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Cooper Health System will pay $12.6 million to settle kickback allegations

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Cooper Health System will pay $12.6 million to the federal and state governments to settle allegations of a kickback scheme to build its cardiology program.
Cooper Health System will pay $12.6 million to the federal and state governments to settle allegations of a kickback scheme to build its cardiology program.

Cooper Health System has agreed to pay $12.6 million to resolve allegations of running a kickback scheme for six years in an effort to build its cardiology program, the U.S. attorney for New Jersey said Thursday evening.

The investigation was spurred by a whistle-blower’s federal lawsuit claiming Cooper engaged in improper consulting and compensation arrangements with the local physicians who served on its Heart Institute’s advisory board. The multiyear, joint federal and state probe examined how those doctors were compensated and what services they provided to Cooper in return.

Allegations that Cooper had paid those physicians to refer their patients to its cardiology program under the veil of compensating them for their advice were included in the investigation, which uncovered that the health system sought and received reimbursement through Medicare and Medicaid for treating patients who were inappropriately referred by those doctors for in-patient and out-patient services at the Heart Institute.

“Payments to outside physicians by hospitals require heightened scrutiny because those payments may be improper if they are based on patient referrals. Such kickback arrangements interfere with the physician-patient relationship and can lead to problems of overutilization and increased costs,” U.S. Attorney Paul Fishman said in the announcement of the settlement. “Federal health care participants, such as Cooper, who run afoul of the prohibitions against kickbacks must be held responsible.”

Cooper denied its liability for violating federal or state laws, and Cooper President and CEO John P. Sheridan Jr. added in a statement the health system decided “to settle our dispute without the admission of wrongdoing to avoid the burdens and uncertainties of a protracted litigation” after negotiating with government lawyers for more than three years.

Under its settlement, Cooper will pay $10.2 million to the federal government and $2.3 million to New Jersey. As required by the False Claims Act, Dr. Nicolas DePace — the cardiologist who filed the lawsuit against Cooper that sparked the federal-state investigation — will receive $2.39 million from the governments’ recovery, and Cooper will pay his attorney fees and prosecution costs of $430,000.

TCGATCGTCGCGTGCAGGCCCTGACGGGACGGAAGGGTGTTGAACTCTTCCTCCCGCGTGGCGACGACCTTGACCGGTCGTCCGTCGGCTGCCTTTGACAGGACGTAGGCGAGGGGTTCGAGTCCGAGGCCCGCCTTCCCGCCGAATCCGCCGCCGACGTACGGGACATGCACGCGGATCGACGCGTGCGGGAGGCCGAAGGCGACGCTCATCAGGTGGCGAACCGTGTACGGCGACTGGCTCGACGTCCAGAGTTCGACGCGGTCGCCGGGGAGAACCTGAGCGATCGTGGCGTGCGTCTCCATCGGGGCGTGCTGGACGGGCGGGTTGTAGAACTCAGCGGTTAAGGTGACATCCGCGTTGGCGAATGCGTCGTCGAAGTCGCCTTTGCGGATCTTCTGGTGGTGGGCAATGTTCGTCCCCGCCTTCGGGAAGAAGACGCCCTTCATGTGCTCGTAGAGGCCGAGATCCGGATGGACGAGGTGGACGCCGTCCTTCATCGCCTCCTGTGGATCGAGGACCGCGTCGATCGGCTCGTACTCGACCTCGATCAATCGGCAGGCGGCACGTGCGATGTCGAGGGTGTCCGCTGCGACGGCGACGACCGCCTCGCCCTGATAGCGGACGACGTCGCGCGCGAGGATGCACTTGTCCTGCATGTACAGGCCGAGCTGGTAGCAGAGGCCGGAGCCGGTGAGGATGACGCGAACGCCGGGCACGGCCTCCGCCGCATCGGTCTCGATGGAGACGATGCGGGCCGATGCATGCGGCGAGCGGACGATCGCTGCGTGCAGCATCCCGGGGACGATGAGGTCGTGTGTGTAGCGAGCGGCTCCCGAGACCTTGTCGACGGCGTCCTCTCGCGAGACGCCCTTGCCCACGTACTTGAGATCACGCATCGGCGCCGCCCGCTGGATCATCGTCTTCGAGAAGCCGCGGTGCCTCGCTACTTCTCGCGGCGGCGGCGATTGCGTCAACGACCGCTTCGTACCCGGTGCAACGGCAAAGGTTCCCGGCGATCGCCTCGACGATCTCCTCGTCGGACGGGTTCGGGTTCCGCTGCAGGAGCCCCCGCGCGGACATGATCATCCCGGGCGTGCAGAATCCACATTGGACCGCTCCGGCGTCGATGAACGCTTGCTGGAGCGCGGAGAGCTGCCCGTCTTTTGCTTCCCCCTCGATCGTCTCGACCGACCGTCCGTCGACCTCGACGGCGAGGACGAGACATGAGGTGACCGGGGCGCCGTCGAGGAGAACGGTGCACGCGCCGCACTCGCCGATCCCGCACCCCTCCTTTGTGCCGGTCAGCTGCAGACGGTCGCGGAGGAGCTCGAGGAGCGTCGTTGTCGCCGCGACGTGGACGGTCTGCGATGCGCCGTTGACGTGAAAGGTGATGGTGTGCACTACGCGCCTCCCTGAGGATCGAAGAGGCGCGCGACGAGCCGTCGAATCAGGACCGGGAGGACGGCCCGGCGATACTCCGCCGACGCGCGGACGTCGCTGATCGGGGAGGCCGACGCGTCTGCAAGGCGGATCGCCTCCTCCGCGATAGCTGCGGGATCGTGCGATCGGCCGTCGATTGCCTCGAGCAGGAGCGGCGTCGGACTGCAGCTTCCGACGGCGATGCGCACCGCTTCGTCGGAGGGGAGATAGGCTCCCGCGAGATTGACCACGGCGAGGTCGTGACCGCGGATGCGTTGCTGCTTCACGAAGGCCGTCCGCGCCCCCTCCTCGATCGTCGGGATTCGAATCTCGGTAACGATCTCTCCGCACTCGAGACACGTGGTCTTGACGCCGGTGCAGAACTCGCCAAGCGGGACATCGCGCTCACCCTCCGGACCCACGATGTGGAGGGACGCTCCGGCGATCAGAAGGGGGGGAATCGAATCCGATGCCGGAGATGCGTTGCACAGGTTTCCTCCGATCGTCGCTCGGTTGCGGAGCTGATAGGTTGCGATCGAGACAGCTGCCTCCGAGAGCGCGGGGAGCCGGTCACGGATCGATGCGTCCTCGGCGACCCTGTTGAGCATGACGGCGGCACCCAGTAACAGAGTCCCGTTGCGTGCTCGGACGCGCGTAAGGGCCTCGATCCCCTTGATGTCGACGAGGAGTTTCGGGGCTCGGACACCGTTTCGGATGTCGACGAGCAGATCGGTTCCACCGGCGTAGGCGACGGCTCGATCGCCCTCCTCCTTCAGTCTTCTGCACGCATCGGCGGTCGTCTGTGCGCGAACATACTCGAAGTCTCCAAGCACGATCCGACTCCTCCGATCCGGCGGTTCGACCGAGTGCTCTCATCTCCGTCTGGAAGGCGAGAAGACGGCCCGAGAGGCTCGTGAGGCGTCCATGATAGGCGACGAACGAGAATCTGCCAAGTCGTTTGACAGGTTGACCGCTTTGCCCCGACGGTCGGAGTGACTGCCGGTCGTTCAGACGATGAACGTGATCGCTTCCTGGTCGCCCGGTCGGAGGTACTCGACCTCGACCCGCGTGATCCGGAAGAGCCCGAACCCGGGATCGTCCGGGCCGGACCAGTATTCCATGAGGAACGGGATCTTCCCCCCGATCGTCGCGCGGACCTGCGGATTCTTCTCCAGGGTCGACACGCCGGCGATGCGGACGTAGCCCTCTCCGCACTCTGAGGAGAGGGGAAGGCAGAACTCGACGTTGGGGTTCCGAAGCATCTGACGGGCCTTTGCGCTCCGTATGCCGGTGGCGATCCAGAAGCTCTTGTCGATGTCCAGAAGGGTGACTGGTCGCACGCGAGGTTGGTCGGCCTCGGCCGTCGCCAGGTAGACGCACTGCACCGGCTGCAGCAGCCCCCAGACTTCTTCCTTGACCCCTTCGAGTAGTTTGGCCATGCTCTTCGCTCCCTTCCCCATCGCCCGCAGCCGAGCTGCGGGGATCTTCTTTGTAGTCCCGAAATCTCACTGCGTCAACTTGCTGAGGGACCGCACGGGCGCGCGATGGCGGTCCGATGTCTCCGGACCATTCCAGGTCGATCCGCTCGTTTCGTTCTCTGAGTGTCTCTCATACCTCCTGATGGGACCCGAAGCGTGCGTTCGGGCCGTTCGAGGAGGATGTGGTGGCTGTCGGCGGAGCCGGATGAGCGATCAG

According to DePace’s 60-page compliant, which both the United States and New Jersey governments joined, physicians were paid $18,500 to serve on the institute’s advisory board and attend four lectures each year between 2004 and 2010.

DePace, whose solo cardiology practice has offices in Cherry Hill and Sewell, was invited by Cooper to join the advisory board in the spring of 2007 and was told that the goal of the board was to “advise Cooper Heart Institute regarding innovative technologies, new management strategies, community needs and appropriate educational and research initiatives,” his complaint said.

But after attending his first board-required 50-minute lecture in June 2007, DePace caught onto the hospital system’s alleged kickback scheme and Medicare fraud, and he filed a lawsuit in 2008 under the False Claims Acts in an effort to stop it.

In addition to the monetary terms of the settlement, a consent order filed in federal court in Camden on Thursday calls for Cooper to enact corporate reforms designed to enhance accountability, training and other operations. To ensure compliance, Cooper has agreed to report to the offices of U.S. Attorney Fishman and Executive Assistant Attorney General John Hoffman about the corporate reforms.

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